Oval diamonds are beautiful brilliant cut diamonds with a symmetrical elongated shape that gives an illusion of length and greater size on the hand. The slender shape can also make the finger of the wearer appear longer and slimmer, an effect often desired.
Oval diamonds often have a greater surface area than round diamonds of the same weight. For example, an average 1 carat oval diamond has a 10% larger surface area than an average 1 carat round diamond. This means that you can get a diamond that looks larger for a lower price.
The oval cut was created in the 1960s as an alternative to the round brilliant cut. Because the two shapes give a similar fire and brilliance, the oval is an ideal choice for a customer who likes the look of a round diamond but wants something more unique.
Oval cut diamonds are brilliant and fiery and reflect light beautifully. Like round brilliant cuts they usually have 58 facets but can vary slightly, with anywhere from 4 to 6 or 8 pavilion facets.
A greater length to width ratio means that oval diamonds will be longer and thinner, while a lower length to width ratio means the diamonds are more circular (a round diamond has a length to width ratio of 1).
Most people prefer oval diamonds with a length to width ratio from 1.3 to 1.7. Length to width ratio of 1.35 – 1.50 is considered the classic oval cut. However, there is no standard length to width ratio for oval cuts. They can be almost round, with a wider mid section and shorter length, or very long and lean.
Optimum Table & Depth for Oval Diamonds
|Table (%)||53 – 63||52-53 or 63-64.8|
|Depth (%)||57.5 – 62||56-57.4 or 62-65|
The Bow Tie Effect
Oval cut diamonds, like other fancy cuts such as marquise, pear and heart-shapes can display a bow tie effect: Black patches that resemble a man’s bow tie can be seen across the width of the diamond’s body. This effect is caused by imperfect proportions between the height, length and width of the rough diamond from which the stone is cut. Due to this imperfect structure, light leaks through the diamond’s pavilion, creating a dark shadow in the centre of the diamond from both girdles to the main belly facet.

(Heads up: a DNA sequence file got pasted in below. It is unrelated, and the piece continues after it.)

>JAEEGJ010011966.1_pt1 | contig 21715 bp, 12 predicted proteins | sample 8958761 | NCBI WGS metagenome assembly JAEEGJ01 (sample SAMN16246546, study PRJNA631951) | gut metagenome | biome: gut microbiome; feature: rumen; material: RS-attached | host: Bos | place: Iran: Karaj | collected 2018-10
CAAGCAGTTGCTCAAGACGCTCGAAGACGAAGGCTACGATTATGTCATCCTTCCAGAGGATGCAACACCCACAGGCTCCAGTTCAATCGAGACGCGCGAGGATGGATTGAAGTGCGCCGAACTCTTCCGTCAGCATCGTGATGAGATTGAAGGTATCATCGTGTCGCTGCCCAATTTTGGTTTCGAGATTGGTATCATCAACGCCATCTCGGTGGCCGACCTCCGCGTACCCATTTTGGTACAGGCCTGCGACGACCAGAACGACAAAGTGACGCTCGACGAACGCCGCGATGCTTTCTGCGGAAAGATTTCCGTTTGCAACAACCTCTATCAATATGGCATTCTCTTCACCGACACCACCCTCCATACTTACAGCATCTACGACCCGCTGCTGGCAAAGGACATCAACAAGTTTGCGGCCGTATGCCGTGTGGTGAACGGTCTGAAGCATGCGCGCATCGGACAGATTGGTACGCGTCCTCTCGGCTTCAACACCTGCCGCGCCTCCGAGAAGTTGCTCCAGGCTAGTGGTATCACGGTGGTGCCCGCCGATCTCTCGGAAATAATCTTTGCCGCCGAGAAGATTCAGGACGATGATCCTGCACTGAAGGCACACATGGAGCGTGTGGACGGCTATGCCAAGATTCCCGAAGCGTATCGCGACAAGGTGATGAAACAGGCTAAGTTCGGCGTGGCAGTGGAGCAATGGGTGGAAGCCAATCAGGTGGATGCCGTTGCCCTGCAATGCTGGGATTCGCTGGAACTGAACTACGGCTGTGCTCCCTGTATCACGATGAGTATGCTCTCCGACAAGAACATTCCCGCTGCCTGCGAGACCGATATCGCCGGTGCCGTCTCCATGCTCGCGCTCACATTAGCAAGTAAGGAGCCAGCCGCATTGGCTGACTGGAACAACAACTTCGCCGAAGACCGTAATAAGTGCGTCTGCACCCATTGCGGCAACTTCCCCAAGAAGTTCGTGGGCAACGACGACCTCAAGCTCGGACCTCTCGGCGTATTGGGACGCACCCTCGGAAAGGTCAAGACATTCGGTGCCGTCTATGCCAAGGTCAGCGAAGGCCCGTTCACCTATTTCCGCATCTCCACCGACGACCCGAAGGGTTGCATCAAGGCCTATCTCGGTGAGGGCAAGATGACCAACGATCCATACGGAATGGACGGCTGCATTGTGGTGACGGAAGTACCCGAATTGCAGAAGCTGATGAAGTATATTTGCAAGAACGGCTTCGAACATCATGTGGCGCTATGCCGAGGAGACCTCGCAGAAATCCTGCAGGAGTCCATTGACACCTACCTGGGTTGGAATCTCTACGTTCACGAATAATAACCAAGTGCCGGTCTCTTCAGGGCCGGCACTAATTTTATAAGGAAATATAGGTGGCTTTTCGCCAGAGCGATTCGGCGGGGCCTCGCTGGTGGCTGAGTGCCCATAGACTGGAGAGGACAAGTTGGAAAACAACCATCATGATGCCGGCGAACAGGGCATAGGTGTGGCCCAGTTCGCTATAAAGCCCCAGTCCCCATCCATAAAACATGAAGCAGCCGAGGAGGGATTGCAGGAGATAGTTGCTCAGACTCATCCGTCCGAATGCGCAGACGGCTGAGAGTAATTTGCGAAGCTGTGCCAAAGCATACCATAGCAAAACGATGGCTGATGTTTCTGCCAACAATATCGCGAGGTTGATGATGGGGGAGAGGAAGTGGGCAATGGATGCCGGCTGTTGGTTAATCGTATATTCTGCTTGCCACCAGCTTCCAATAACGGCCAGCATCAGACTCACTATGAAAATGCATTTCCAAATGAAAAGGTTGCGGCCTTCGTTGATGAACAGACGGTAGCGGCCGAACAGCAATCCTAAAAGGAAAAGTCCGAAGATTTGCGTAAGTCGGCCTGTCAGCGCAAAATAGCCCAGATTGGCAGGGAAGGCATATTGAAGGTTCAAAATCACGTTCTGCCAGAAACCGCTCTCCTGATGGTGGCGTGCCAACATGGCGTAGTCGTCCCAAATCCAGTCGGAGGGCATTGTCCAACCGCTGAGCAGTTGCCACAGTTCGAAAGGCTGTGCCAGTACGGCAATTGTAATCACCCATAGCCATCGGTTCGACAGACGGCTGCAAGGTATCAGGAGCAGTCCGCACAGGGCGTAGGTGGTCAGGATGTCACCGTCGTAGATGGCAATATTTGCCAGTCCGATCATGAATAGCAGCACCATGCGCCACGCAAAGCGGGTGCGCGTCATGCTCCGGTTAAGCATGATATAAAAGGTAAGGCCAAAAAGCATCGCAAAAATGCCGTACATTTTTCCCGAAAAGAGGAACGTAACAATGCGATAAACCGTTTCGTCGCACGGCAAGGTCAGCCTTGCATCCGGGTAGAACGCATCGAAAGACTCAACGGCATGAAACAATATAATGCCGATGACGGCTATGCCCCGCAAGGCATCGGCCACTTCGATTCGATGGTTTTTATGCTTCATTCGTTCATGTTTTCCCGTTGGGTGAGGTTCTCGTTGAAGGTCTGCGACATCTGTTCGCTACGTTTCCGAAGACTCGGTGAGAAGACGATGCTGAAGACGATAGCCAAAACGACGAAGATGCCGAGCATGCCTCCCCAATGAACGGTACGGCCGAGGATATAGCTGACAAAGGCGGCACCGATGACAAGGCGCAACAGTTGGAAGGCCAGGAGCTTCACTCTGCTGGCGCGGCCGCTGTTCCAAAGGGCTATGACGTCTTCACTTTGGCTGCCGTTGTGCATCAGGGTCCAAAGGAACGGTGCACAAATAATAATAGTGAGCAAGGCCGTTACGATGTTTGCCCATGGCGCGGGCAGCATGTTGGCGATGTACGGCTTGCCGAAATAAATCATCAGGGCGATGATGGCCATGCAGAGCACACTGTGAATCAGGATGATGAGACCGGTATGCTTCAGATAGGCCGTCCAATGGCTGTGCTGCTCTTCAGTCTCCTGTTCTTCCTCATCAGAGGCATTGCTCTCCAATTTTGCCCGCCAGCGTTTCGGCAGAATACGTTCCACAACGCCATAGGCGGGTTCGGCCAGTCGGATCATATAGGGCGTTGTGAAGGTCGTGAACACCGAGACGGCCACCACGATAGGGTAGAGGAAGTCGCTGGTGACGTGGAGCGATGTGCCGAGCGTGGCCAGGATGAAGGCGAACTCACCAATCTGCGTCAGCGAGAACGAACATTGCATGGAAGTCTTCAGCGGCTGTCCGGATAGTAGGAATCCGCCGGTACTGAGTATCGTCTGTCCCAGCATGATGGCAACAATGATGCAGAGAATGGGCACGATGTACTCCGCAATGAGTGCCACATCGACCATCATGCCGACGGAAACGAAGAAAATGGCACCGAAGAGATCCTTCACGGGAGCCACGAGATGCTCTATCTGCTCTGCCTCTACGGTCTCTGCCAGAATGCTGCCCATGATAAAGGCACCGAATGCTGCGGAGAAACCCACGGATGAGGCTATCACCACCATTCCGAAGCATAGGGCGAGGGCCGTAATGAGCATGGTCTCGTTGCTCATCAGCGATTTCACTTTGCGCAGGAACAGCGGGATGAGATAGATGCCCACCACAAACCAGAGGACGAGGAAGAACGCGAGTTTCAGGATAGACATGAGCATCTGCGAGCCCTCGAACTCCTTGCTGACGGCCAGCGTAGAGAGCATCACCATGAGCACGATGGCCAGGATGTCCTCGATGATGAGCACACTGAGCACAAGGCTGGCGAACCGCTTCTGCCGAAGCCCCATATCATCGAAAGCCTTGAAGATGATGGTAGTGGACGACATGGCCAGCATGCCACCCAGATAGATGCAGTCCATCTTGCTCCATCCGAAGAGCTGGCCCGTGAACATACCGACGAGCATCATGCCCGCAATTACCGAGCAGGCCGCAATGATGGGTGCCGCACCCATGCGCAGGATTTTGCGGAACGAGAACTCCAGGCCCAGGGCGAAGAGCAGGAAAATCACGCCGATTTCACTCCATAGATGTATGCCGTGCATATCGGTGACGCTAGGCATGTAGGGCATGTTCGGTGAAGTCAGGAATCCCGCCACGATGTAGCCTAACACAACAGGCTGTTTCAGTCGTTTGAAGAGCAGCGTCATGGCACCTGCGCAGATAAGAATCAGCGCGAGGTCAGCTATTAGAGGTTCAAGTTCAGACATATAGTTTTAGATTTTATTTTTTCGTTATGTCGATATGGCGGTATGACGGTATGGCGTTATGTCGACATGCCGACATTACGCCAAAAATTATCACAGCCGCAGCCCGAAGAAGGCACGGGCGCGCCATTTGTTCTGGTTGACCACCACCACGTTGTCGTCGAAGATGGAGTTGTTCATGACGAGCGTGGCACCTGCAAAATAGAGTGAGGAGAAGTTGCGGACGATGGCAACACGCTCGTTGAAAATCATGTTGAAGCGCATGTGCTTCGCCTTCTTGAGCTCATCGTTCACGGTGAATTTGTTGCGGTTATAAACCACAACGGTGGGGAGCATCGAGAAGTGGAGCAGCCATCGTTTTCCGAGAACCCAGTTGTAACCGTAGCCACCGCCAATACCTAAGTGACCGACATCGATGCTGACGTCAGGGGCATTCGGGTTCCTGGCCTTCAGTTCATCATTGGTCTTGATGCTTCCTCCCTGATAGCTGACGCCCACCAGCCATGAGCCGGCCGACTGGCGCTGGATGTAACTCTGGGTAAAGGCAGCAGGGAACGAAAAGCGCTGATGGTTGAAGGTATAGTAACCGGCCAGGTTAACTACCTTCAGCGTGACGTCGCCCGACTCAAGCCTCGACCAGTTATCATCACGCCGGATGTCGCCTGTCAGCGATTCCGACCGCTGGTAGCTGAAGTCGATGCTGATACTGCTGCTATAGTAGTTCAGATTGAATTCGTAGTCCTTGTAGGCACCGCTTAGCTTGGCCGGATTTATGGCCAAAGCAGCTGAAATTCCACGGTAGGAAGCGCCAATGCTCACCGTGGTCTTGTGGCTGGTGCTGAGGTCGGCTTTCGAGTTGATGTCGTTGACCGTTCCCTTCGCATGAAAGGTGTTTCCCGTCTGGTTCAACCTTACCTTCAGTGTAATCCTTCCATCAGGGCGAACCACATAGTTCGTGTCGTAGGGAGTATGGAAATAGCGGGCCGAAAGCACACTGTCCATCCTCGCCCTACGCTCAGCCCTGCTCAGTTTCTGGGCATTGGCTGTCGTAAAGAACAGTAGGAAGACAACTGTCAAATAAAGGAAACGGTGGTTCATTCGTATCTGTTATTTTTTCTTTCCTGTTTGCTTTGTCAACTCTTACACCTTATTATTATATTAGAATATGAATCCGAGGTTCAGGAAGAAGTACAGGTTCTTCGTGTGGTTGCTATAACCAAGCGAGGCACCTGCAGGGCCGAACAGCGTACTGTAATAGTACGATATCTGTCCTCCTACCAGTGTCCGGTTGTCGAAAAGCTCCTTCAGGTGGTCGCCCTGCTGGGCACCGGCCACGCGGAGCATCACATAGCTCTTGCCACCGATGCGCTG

Brilliant cut, or round diamonds do not get the bow-tie effect because they are perfectly symmetrical in shape and have an even distribution of light, as opposed to the fancy cuts where a shadow forms in the deeper parts due to imperfect reflection and refraction of light within the diamond. Ideally, a diamond should reflect every ray of light that enters through its table facet and back through it. However, not every stone is perfect and when we speak of diamonds with a poor make, we usually think of light leakage through the sides or the bottom of the stone.
The effect has varying levels and is noticeable even without a magnifying glass. If it is very dark the bow tie can significantly reduce the beauty of the cut diamond. However, bow ties are not necessarily all bad. A slight bow tie can actually give fancy shaped diamonds a certain appeal and define the diamond’s character. But a bow tie that is so prominent as to black out a large area of the stone is certainly not good.
When buying a diamond the bow tie effect is a little difficult to deal with because grading reports make no mention of it. The visibility of a bow tie effect cannot be ascertained by reviewing the diamond certificate or dimensions, but only upon visual inspection. There is no indication of whether a diamond displays a small bow tie or a large bow tie.
Since most online diamond distributors are unable to provide any visual assurance one has to be extremely careful when purchasing fancy cuts online. Visual inspection is the best way to accurately assess the extent of the bow-tie effect in a diamond. One can assess how obvious it looks from different distances as well as the effect it has on the diamonds overall brilliance and sparkle.
Generally, a slight bow-tie effect is rarely avoidable and is even considered a mark of top-notch cutting, where the cutter has been able to properly angle and proportion the facets, table and pavilion. In fact, fancy cut diamonds without any traces of bow-ties are usually cut to dismal proportions and have issues with brilliance.
In instances where the effect is substantial it could be the result of a flawed, improperly proportioned cut, and the complete absence of the effect could be as a result of a cut that is too shallow, with the attendant consequence of a marked decrease in sparkle.
Dark Black Triangles Obstruction
Bowtie in Fancy Cuts Are Normal
Avoid diamonds with appearances like this!